Apr 18

Grow more veggies - and don’t forget the pollinators

The age of COVID-19 is upon us, marking a time for anyone with access to growing space to step up and grow food. Never done it? ‘Snippets,’ on this website, is a general gardening series I did for the Springwater News a few years ago that touches on some basics of growing, including vegetables. For instance, now is a good time to start seeds indoors, and May 24 is the traditional date you can safely put frost-tender plants outside, although with coverings at the ready, you can do so much earlier. And fortunately… there’s LOTS of help out there on the world wide web. A down-to-earth advisor on growing food in conditions like ours is Maritime gardener Greg Auton, to be found on YouTube and through podcasts.

I find the most productive vegetable in terms of space, deliciousness and freedom from pests is the French filet bush bean. Which despite its Frankish name is a New World native. The homegrown tomato is another list-topper for deliciousness. Also a native, as are corn and squash. A tip: If you’re growing in pots, your plants will do better if the pots are placed on earth so soil micro-organisms can access the roots.

But when growing food, don’t forget the pollinators. They will increase the productivity of your vegetables. Plant some pollen- and nectar-rich natives in your kitchen garden beds to attract the insects that will not only ensure good fruit and pod set, but will also be the predators that take care of some of your pests.
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Apr 18

Bugs in the garden: If you plant It, will they come?

Thanks to Randi V. Wilfert Eckel, owner of Toadshade Wildflower Farm, a New Jersey seed business, for permission to re-publish this article. It first appeared in the current Spring 2020 issue of the state's Skylands Visitor magazine

By Dr. Randi V. Wilfert Eckel

Insects are critical components of any natural area. Gardeners have become increasingly aware that, if we want wildlife in our gardens, we must support all life stages, year 'round. With the fragmented state of our natural areas, wildlife relies on our gardens, yards, fields, hedgerows, and woodlots to survive. When using native plants in a landscape, we are attempting to recreate functioning ecosystems to support the wonderful wildlife that, in fact, needs us to survive.

Insects of all kinds fulfill critical, and under-appreciated, roles in our lives. They are pollinators, herbivores, predators, and parasites. In a balanced ecosystem, there are rarely outbreaks of any particular insect species because, in the humorous words of Victorian mathematician Augustus De Morgan:
"Great fleas have little fleas upon their backs to bite 'em,
And little fleas have lesser fleas, and so ad infinitum."

Near the very bottom of the food chain, insects are the primary consumers of plant matter on the planet. Leaves, bark, seeds, roots, flowers, rotten wood-they eat it all. Most insects die young because they, in turn, are the primary food source for a great deal of the animals on our planet. Many caterpillars never grow up to be butterflies and moths, but rather are fed upon by birds and fed to their young. Doug Tallamy, author of Bringing Nature Home (among other wonderful books), has found that a single nest of black-capped chickadees needs 390-570 caterpillars a day to keep the young birds fed. Hummingbirds do not raise their young on nothing but nectar. They need protein, which they get from hunting small, soft-bodied creatures such as aphids, gnats, and spiders.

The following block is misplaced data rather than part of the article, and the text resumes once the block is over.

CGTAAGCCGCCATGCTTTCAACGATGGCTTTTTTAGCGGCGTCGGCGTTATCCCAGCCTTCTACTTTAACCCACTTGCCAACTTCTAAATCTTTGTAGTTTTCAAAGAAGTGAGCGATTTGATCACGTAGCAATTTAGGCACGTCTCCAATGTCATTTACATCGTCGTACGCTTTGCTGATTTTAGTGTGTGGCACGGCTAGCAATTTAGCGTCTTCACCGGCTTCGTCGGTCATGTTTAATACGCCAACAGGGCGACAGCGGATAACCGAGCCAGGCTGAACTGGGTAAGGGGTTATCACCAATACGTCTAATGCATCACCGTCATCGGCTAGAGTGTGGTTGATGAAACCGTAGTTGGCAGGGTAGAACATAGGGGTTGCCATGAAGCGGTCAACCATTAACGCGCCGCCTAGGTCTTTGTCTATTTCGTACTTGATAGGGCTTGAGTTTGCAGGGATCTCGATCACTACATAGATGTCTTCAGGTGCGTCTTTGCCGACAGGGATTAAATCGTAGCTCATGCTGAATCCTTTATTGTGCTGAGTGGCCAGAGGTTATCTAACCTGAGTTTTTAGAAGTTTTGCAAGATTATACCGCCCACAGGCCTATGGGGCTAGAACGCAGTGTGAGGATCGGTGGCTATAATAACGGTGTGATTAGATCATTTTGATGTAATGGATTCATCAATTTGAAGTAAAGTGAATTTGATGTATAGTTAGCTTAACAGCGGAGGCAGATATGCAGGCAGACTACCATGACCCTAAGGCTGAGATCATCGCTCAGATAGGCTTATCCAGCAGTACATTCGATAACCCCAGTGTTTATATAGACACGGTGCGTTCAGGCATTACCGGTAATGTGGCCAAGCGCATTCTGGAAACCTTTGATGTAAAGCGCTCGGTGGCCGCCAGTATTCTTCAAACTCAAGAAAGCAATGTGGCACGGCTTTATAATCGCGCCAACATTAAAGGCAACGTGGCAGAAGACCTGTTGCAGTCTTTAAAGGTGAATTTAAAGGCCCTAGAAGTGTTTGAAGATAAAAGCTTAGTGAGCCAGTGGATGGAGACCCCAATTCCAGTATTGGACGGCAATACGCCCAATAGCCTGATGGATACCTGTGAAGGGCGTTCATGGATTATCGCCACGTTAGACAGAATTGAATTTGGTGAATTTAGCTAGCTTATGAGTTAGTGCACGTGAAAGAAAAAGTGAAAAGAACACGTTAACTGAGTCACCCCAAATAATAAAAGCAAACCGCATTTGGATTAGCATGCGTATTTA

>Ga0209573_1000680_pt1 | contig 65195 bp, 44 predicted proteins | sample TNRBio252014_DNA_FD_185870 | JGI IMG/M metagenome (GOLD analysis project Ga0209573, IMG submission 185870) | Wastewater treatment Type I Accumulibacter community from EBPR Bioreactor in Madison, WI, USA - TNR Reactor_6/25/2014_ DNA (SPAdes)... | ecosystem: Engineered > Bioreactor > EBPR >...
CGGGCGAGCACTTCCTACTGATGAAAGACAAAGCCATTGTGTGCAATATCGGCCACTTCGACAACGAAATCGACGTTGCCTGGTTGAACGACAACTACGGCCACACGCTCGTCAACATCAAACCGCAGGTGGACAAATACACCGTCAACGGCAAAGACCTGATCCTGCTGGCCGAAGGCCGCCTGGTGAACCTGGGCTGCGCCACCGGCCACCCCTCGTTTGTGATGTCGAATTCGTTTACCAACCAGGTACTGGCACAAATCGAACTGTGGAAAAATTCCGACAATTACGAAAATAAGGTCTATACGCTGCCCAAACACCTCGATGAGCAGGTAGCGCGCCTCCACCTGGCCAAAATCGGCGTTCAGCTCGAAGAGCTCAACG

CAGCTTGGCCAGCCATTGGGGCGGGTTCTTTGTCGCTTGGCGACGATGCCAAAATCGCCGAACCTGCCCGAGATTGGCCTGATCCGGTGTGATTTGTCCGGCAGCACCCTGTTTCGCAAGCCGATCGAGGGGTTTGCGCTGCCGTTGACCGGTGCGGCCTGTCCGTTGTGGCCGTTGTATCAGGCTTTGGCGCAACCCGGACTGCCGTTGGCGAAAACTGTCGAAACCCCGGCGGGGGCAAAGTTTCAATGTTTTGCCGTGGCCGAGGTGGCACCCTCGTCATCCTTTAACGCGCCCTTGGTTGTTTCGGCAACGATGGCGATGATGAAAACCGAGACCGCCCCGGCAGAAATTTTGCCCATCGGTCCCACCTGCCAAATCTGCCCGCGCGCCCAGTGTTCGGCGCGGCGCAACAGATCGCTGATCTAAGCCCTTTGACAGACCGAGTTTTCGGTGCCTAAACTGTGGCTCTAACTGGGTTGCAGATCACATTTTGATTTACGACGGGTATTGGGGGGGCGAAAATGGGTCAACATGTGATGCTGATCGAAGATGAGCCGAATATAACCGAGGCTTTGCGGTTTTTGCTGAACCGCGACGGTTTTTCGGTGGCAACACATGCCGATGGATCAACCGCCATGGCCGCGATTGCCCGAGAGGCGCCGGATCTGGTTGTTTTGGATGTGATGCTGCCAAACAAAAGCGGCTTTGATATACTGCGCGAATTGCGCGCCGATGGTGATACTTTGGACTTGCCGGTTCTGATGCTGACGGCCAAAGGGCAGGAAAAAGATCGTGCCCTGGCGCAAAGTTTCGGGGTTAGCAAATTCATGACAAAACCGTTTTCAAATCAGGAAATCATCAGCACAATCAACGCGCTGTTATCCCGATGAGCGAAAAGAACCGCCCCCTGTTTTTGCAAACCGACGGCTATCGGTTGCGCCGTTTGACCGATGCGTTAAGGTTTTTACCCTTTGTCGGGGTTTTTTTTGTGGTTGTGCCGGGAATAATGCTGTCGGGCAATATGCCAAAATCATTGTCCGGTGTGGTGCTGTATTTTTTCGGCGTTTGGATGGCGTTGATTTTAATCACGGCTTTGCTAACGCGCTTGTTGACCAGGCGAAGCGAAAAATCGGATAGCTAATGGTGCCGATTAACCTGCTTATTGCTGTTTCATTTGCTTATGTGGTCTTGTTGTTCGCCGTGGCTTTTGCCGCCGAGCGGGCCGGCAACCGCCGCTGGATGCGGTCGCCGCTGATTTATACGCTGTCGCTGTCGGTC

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Mar 22

Monarchs embarked on the journey north

Spring has officially arrived. My daily walk takes me through a forest clearing deep in snow. As always in that spot, I have a vivid memory of its summer residents, Monarchs enjoying the milkweed, drifting from plant to plant, the females laying eggs that would turn into boldly striped caterpillars.

Those that emerged here last fall and made it to the Mexico wintering grounds are among the ones that are now returning. Journey North is reporting sightings in a band across the continent - Texas, Oklahoma, Mississippi, Louisiana, Georgia, Florida. Over a couple of generations, some of their progeny will make it back to the Simcoe forest tract where the Common Milkweed flourishes in the sandy soil.

They’re on their way.

March is the month Monarch butterflies start moving north from their wintering grounds in the high mountains of Mexico. And the colony at Cerro Pelón Butterfly Reserve is on the move, Ellen Sharp advised last week. She and her husband Joel Moreno own the JM Butterfly B&B at the edge of the reserve, where I stayed in December. In mid-February, the weather warmed, a “massive amount of mating” was observed, and the remigration north appeared to begin, early. 

All is not well.

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